U.S. To Provide Security Assurances To Sweden And Finland On Road To Joining NATO
EUROPE - The United States has stated that they are ready to provide various forms of security assurances to both Finland and Sweden on their road to joining the North Atlantic Treaty Organization (NATO). Britain also said that it's inconceivable that Britain wouldn't come to their aid if they were attacked.
Finland and Sweden had been worried about their security during the 'grey period' before their application to join NATO would be completed when they would still be vulnerable from an attack by another country, such as Russia.
Without full assurances that the NATO alliance would come to their aid if such an attack happened before the application process was finalized, Russia could take advantage of that grey period and launch conceivably launch an attack.
After talks with U.S. Secretary of State Antony Blinken, Swedish Foreign Minister Ann Linde said that the United States is "ready to provide various forms of security assurances" to both Finland and Sweden.
On Wednesday, the British Defense Secretary Ben Wallace also said that "it’s inconceivable that Britain would not come to the support of Finland or Sweden if it was ever attacked" no matter what stage the two countries are in regarding their process in joining the NATO alliance.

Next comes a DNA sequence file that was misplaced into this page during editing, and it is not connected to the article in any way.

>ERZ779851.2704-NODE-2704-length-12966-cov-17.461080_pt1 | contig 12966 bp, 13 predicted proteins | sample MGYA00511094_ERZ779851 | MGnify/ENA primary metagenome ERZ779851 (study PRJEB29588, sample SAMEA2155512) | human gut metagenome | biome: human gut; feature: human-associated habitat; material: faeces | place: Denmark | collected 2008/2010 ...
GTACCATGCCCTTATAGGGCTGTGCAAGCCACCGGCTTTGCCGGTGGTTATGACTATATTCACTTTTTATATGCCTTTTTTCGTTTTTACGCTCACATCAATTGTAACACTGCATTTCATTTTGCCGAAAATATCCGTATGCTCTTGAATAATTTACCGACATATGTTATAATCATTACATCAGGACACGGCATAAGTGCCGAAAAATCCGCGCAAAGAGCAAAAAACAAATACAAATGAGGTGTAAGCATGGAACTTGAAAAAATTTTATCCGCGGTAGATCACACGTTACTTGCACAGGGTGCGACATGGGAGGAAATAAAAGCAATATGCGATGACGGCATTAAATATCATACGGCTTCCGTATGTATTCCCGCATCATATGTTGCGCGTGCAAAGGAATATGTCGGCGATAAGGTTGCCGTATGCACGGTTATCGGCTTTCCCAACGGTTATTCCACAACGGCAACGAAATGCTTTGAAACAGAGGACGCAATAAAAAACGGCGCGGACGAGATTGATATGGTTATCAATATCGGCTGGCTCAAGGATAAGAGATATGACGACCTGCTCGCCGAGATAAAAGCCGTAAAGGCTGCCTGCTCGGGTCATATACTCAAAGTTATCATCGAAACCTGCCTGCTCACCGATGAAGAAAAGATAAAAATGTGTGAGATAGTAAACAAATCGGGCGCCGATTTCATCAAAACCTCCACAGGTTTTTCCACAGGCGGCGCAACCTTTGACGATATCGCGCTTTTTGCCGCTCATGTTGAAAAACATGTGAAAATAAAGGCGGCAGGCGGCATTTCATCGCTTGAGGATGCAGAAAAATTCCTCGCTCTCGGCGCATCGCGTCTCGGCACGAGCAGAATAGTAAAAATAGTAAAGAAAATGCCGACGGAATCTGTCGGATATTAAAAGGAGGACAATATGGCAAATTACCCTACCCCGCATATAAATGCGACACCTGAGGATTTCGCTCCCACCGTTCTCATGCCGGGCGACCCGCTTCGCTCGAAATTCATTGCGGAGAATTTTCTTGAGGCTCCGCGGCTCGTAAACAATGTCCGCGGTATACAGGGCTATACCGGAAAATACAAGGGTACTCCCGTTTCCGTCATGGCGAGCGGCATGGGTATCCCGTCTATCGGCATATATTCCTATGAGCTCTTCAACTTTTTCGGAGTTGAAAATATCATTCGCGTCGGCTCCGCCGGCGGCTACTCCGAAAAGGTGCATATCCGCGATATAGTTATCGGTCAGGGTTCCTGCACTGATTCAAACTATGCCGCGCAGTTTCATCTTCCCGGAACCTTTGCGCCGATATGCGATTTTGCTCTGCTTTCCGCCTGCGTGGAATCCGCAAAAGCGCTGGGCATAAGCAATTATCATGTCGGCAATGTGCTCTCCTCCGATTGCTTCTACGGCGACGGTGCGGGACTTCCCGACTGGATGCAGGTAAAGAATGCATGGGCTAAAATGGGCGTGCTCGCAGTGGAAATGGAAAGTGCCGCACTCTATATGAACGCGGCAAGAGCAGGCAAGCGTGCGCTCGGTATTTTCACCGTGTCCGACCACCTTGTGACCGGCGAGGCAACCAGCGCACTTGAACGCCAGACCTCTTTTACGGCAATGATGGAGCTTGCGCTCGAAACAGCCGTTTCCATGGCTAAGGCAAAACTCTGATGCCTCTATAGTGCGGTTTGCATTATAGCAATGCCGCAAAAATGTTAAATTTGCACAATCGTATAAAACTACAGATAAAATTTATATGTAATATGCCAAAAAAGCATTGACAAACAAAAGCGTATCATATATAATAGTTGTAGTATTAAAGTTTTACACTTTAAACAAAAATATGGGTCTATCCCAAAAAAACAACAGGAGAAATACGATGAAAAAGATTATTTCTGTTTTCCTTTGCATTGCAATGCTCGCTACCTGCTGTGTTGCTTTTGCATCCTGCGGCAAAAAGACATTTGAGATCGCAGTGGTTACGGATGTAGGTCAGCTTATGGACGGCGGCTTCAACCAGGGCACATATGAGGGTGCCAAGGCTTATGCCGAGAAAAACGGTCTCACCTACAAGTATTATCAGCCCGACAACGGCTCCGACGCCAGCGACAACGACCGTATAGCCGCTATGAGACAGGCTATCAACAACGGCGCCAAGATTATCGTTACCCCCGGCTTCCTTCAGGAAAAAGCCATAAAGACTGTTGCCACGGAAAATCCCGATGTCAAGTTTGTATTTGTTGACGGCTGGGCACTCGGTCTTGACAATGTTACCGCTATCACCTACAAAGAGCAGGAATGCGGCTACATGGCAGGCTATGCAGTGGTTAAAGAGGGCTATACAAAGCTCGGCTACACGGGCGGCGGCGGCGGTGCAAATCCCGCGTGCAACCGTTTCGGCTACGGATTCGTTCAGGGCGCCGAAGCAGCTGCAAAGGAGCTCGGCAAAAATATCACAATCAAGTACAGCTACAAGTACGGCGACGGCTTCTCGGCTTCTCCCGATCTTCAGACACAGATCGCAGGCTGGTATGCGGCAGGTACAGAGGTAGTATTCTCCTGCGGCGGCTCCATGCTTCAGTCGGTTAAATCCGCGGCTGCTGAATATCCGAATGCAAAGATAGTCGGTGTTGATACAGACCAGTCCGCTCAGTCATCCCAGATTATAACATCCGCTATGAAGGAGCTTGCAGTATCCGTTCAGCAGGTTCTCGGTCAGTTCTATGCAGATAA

Former Finnish Prime Minister Alexander Stubb stated during an interview on Bloomberg TV Thursday that they expect "three types of intimidation or action. One is hybrid, one is cyber and then one is information. The information war is already going on".
Linde also said that the assurances from the United States would not be the same as security guarantees, but that "it would be clear to Russia that if they conduct any negative activities toward Sweden, which they have threatened, the U.S. would not let that pass unnoticed, without doing anything".
NATO Secretary General Jens Stoltenberg has told the two countries that they would be welcomed into the alliance with 'open arms' and that it would be a 'quick process'.
On April 28th, Stoltenberg stated, "I’m also certain that we will be able to find arrangements for that interim period” between applications “and until the formal ratification is finalized in all 30 parliaments".
"I’m confident that there are ways to bridge that interim period in a way which is good enough and works for both Finland and Sweden" he added.
On Wednesday Finnish Prime Minister Sanna Marin told reporters in Copenhagen that the "best security guarantee" would be to "keep the ratification process as short as possible".